Days later he still gets immense joy in showing us (and anyone else who comes to our home) how he can put together his caterpillar. Before this, and for the last month, his sense of pride came from the his mastery with The Pink Tower. Not only would he eagerly grab it from the shelf to show us while we were working and playing, but he would carry it into whatever room we were in and build it at your feet, looking up with what seemed like happy little sparkles shooting straight out of his little eyes. If you moved rooms before he got more than one block out, he would pick-up and follow you again. At this point we knew to stop (what was so important?), get down on the floor, and watch, matching the anticipation in his face. The feeling of independence of pride when he masters something can't be beat!

You did it, kid. You really did. High-five!

Tuesday, January 17, 2012

Oatmeal Fun Dough

One rainy day, Tyler (my little play dough lover) and I decided to make something a little different than our usual dough. We have a large canister of oatmeal sitting around that Tyler doesn't care to eat, so when I found a recipe for "Oatmeal Fun Doh" online, we decided to give it a try (be sure to read on...).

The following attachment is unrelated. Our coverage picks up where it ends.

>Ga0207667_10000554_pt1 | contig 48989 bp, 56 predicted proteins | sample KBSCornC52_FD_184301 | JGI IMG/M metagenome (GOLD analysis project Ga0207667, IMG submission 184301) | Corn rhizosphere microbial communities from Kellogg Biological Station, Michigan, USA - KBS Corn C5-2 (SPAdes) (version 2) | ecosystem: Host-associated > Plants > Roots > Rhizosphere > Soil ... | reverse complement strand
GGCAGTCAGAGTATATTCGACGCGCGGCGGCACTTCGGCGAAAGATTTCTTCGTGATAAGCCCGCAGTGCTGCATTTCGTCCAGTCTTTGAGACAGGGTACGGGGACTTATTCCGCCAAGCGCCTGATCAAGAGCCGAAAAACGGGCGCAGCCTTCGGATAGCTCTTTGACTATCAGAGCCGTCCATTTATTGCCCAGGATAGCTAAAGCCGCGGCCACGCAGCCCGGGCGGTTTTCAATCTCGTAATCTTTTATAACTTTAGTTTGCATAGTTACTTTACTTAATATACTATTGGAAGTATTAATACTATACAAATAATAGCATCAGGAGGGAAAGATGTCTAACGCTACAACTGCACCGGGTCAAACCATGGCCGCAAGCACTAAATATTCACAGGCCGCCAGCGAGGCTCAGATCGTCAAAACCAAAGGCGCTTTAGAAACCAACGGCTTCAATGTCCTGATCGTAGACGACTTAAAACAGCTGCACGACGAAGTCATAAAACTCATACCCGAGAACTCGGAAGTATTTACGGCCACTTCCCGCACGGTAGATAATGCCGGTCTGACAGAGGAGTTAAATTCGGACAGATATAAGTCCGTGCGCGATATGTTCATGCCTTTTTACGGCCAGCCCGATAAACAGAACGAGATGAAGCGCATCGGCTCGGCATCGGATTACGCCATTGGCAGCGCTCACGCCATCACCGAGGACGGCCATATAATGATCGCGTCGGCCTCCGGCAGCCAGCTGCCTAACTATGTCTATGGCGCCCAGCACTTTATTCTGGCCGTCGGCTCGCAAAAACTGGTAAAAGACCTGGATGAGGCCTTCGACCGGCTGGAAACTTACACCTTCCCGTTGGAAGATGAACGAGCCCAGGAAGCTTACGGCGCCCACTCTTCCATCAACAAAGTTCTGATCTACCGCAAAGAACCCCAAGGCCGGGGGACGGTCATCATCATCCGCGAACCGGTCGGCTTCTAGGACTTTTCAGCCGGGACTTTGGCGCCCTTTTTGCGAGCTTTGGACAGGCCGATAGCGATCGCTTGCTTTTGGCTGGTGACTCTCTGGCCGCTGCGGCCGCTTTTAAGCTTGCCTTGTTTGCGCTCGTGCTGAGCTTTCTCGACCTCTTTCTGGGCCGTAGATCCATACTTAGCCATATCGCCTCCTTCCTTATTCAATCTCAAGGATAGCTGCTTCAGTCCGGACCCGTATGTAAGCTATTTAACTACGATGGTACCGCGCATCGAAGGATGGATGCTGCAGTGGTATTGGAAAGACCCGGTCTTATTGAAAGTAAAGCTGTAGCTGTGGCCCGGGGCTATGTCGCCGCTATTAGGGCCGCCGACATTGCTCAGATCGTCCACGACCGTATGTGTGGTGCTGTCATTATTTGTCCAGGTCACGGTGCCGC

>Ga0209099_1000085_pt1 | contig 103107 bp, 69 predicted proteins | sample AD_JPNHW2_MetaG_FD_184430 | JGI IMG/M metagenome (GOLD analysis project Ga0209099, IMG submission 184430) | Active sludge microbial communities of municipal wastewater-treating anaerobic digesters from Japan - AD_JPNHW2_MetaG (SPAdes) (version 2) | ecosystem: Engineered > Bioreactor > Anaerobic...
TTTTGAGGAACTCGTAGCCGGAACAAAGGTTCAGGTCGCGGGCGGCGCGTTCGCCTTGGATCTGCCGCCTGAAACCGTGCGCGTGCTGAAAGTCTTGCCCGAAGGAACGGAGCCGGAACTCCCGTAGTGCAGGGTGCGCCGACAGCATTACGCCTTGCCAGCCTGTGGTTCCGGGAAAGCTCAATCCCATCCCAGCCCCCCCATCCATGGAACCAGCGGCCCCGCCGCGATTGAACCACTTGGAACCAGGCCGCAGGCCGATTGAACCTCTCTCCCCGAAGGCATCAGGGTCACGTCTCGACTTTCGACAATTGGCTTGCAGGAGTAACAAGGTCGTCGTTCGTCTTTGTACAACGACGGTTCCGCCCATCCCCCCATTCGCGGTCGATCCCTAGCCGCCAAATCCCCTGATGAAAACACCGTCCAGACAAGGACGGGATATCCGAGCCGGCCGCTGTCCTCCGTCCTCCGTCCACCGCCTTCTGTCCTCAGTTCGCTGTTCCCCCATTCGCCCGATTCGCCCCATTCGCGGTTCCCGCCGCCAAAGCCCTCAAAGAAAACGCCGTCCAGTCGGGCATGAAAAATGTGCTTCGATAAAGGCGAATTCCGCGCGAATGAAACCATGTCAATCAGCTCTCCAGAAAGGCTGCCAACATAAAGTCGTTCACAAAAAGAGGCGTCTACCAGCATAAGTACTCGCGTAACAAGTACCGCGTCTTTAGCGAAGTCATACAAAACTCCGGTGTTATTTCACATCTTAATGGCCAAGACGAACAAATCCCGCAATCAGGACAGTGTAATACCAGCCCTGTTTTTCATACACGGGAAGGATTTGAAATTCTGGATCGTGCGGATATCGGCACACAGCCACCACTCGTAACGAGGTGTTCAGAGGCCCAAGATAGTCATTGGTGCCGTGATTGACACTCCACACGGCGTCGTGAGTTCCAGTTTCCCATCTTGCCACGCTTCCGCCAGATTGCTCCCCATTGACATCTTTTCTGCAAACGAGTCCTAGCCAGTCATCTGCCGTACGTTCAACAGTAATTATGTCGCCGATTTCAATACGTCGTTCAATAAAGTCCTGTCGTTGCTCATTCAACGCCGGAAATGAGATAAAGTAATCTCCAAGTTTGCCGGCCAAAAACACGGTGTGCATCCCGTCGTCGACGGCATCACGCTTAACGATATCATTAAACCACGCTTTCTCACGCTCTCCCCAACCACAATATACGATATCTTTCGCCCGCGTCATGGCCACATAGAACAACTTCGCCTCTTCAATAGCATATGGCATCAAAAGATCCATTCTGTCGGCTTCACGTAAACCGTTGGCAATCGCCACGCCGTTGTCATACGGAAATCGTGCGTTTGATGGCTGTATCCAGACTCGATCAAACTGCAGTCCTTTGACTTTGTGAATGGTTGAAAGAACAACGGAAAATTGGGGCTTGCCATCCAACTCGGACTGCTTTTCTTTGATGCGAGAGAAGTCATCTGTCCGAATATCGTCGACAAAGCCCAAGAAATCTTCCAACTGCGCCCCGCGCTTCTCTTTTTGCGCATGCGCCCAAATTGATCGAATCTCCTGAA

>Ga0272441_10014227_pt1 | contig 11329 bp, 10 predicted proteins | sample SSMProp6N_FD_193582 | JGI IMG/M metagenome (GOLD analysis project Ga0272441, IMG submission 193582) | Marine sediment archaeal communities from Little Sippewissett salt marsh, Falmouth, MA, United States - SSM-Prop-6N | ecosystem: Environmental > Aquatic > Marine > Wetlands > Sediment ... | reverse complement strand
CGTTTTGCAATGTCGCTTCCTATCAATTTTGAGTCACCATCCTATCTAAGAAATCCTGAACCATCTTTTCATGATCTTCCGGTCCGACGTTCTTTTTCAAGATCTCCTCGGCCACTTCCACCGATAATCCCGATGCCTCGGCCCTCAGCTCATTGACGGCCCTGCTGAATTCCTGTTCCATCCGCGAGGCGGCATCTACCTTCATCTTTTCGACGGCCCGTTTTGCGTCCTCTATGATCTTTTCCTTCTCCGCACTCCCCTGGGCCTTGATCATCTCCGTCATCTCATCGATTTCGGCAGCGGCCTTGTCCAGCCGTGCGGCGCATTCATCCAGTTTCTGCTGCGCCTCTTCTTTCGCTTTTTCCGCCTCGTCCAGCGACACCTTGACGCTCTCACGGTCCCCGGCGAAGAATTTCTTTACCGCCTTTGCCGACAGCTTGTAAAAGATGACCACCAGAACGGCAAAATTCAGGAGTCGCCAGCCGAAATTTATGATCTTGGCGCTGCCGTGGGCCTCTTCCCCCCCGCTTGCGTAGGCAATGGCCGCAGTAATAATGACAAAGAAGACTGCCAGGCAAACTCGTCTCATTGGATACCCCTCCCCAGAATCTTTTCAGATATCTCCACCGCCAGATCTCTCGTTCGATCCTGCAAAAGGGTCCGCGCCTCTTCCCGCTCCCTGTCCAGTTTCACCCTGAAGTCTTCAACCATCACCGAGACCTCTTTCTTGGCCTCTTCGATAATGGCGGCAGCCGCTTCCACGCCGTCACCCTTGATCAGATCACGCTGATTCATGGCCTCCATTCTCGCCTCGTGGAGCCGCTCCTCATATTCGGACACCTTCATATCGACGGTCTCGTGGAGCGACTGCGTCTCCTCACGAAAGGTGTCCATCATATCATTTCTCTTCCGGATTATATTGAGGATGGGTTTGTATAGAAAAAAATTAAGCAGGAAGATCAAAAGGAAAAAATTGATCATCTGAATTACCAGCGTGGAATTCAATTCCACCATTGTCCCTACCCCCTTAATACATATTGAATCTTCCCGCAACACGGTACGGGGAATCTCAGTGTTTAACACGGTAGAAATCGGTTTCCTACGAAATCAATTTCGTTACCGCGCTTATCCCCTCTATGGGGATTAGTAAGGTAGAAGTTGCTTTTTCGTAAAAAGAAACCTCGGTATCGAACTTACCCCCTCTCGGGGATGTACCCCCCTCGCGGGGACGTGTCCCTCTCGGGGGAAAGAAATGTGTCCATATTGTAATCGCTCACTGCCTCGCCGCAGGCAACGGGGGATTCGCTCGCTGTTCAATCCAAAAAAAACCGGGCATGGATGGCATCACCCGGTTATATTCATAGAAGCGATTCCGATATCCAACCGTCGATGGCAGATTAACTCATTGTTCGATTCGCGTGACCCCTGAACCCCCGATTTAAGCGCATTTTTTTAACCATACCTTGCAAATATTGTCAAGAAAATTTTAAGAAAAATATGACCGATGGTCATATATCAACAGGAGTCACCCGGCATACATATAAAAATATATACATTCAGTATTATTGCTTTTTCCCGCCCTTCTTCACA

Oatmeal Fun Dough
2 cups uncooked oatmeal
1 cup flour
1/4 cup water

Add ingredients, mix and knead. 
From the start, I was skeptical about this recipe. It didn't seem like there would be enough moisture to make much of anything.

Maybe I was just impatient with our kneading and already had the idea in my head that it would require more water, but it didn't seem to work. I added more water...then too much water. I added more flour. Maybe too much flour...

Our dough had an interesting texture that Tyler had to get used to (great for his sensory quirks) but it was also thick and tough rather than the pliable consistency you'd hope for.

Cutting with cutters required help from Mama, as did forming balls and worms.

Our play doh press requires a great deal of effort anyhow, but it was almost too much with this dough.

While the dough wasn't all that workable, we still played with it for about half and hour before throwing it away. I gave Tyler a small amount of water after a while to sprinkle and paint onto the quickly drying dough. That was probably the most fun for him.